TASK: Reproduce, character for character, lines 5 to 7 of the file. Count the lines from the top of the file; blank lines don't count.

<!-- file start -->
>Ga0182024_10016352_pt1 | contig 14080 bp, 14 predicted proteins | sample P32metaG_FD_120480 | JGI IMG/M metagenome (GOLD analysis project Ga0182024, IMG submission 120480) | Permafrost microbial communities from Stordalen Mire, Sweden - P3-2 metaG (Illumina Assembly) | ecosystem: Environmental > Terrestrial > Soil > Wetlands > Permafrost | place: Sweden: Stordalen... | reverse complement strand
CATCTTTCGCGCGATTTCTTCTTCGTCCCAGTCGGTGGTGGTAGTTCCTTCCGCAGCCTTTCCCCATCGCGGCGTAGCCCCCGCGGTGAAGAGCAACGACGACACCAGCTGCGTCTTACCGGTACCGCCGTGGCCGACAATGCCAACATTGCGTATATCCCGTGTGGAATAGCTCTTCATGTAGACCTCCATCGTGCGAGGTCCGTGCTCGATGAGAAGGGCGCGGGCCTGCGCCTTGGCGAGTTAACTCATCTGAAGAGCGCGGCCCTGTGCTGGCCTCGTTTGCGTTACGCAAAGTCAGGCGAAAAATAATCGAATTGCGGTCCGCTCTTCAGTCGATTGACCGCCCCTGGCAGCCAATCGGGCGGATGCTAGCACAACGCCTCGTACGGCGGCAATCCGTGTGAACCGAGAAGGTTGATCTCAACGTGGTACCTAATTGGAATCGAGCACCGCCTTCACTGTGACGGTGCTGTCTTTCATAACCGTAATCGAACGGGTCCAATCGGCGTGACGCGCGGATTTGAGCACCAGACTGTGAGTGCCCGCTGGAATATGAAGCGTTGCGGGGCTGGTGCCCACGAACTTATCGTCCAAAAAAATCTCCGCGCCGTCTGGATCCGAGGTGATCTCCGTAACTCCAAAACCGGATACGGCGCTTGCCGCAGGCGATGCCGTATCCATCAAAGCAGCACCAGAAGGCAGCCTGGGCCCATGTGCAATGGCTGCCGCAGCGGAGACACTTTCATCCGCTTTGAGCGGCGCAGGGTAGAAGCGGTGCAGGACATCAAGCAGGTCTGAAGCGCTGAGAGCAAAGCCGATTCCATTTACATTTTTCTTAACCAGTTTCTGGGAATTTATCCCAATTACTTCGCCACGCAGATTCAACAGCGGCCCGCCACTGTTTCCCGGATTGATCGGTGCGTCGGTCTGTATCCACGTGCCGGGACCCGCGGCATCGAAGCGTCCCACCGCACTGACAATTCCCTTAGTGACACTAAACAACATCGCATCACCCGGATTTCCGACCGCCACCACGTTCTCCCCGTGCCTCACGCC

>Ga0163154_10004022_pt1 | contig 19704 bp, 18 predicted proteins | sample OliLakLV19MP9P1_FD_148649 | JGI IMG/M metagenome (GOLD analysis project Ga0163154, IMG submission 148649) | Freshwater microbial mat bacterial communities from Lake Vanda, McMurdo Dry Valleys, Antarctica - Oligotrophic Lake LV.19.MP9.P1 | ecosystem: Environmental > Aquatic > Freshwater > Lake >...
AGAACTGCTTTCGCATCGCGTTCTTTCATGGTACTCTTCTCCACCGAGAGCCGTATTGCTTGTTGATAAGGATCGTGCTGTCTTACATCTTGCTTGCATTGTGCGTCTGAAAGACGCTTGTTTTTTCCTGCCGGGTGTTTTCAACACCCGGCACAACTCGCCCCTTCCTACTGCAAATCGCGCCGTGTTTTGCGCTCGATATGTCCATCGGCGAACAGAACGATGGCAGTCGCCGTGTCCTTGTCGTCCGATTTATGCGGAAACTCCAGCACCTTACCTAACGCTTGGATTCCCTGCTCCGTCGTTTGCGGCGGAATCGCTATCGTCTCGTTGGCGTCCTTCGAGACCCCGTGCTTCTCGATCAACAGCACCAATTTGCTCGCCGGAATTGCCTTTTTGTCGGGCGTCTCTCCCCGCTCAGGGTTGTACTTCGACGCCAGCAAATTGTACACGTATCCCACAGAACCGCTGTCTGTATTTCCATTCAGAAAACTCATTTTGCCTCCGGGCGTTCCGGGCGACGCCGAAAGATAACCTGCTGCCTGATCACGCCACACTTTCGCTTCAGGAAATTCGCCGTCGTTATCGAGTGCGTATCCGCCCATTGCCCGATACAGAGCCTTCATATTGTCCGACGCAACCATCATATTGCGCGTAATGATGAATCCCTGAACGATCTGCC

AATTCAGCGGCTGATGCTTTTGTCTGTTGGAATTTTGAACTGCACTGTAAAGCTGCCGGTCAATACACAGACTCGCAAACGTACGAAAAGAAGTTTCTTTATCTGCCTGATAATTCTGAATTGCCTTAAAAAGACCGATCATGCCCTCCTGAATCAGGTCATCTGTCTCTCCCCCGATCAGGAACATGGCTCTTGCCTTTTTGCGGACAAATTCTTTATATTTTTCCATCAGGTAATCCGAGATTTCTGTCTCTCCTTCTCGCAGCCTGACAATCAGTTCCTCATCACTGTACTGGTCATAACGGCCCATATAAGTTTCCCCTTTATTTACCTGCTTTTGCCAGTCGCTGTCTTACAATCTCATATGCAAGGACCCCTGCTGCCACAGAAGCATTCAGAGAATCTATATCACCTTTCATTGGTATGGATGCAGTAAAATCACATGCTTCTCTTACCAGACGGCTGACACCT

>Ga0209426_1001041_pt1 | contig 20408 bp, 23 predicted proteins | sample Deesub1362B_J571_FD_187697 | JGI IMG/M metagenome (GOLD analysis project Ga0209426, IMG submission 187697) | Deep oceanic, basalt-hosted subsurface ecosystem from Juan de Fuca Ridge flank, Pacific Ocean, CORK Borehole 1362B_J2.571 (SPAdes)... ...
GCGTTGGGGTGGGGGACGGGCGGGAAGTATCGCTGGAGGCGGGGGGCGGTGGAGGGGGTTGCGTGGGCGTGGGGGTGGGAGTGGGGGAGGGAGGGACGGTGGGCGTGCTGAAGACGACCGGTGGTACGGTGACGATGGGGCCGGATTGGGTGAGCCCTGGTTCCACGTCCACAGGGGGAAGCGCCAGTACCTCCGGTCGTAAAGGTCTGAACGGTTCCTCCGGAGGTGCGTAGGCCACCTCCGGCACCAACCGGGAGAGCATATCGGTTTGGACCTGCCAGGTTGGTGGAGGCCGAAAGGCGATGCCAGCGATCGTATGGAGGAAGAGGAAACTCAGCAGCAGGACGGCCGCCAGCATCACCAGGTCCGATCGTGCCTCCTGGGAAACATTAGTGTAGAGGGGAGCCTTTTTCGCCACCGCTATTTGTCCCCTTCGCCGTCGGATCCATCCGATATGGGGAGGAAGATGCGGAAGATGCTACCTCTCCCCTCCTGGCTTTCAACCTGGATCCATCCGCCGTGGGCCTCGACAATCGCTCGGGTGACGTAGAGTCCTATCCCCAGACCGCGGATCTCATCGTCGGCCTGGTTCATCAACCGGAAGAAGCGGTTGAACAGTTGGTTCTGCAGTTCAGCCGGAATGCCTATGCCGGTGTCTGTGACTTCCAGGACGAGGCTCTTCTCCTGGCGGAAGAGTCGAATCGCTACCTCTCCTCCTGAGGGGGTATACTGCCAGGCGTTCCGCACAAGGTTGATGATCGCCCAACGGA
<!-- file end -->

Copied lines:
AATTCAGCGGCTGATGCTTTTGTCTGTTGGAATTTTGAACTGCACTGTAAAGCTGCCGGTCAATACACAGACTCGCAAACGTACGAAAAGAAGTTTCTTTATCTGCCTGATAATTCTGAATTGCCTTAAAAAGACCGATCATGCCCTCCTGAATCAGGTCATCTGTCTCTCCCCCGATCAGGAACATGGCTCTTGCCTTTTTGCGGACAAATTCTTTATATTTTTCCATCAGGTAATCCGAGATTTCTGTCTCTCCTTCTCGCAGCCTGACAATCAGTTCCTCATCACTGTACTGGTCATAACGGCCCATATAAGTTTCCCCTTTATTTACCTGCTTTTGCCAGTCGCTGTCTTACAATCTCATATGCAAGGACCCCTGCTGCCACAGAAGCATTCAGAGAATCTATATCACCTTTCATTGGTATGGATGCAGTAAAATCACATGCTTCTCTTACCAGACGGCTGACACCT

>Ga0209426_1001041_pt1 | contig 20408 bp, 23 predicted proteins | sample Deesub1362B_J571_FD_187697 | JGI IMG/M metagenome (GOLD analysis project Ga0209426, IMG submission 187697) | Deep oceanic, basalt-hosted subsurface ecosystem from Juan de Fuca Ridge flank, Pacific Ocean, CORK Borehole 1362B_J2.571 (SPAdes)... ...
GCGTTGGGGTGGGGGACGGGCGGGAAGTATCGCTGGAGGCGGGGGGCGGTGGAGGGGGTTGCGTGGGCGTGGGGGTGGGAGTGGGGGAGGGAGGGACGGTGGGCGTGCTGAAGACGACCGGTGGTACGGTGACGATGGGGCCGGATTGGGTGAGCCCTGGTTCCACGTCCACAGGGGGAAGCGCCAGTACCTCCGGTCGTAAAGGTCTGAACGGTTCCTCCGGAGGTGCGTAGGCCACCTCCGGCACCAACCGGGAGAGCATATCGGTTTGGACCTGCCAGGTTGGTGGAGGCCGAAAGGCGATGCCAGCGATCGTATGGAGGAAGAGGAAACTCAGCAGCAGGACGGCCGCCAGCATCACCAGGTCCGATCGTGCCTCCTGGGAAACATTAGTGTAGAGGGGAGCCTTTTTCGCCACCGCTATTTGTCCCCTTCGCCGTCGGATCCATCCGATATGGGGAGGAAGATGCGGAAGATGCTACCTCTCCCCTCCTGGCTTTCAACCTGGATCCATCCGCCGTGGGCCTCGACAATCGCTCGGGTGACGTAGAGTCCTATCCCCAGACCGCGGATCTCATCGTCGGCCTGGTTCATCAACCGGAAGAAGCGGTTGAACAGTTGGTTCTGCAGTTCAGCCGGAATGCCTATGCCGGTGTCTGTGACTTCCAGGACGAGGCTCTTCTCCTGGCGGAAGAGTCGAATCGCTACCTCTCCTCCTGAGGGGGTATACTGCCAGGCGTTCCGCACAAGGTTGATGATCGCCCAACGGA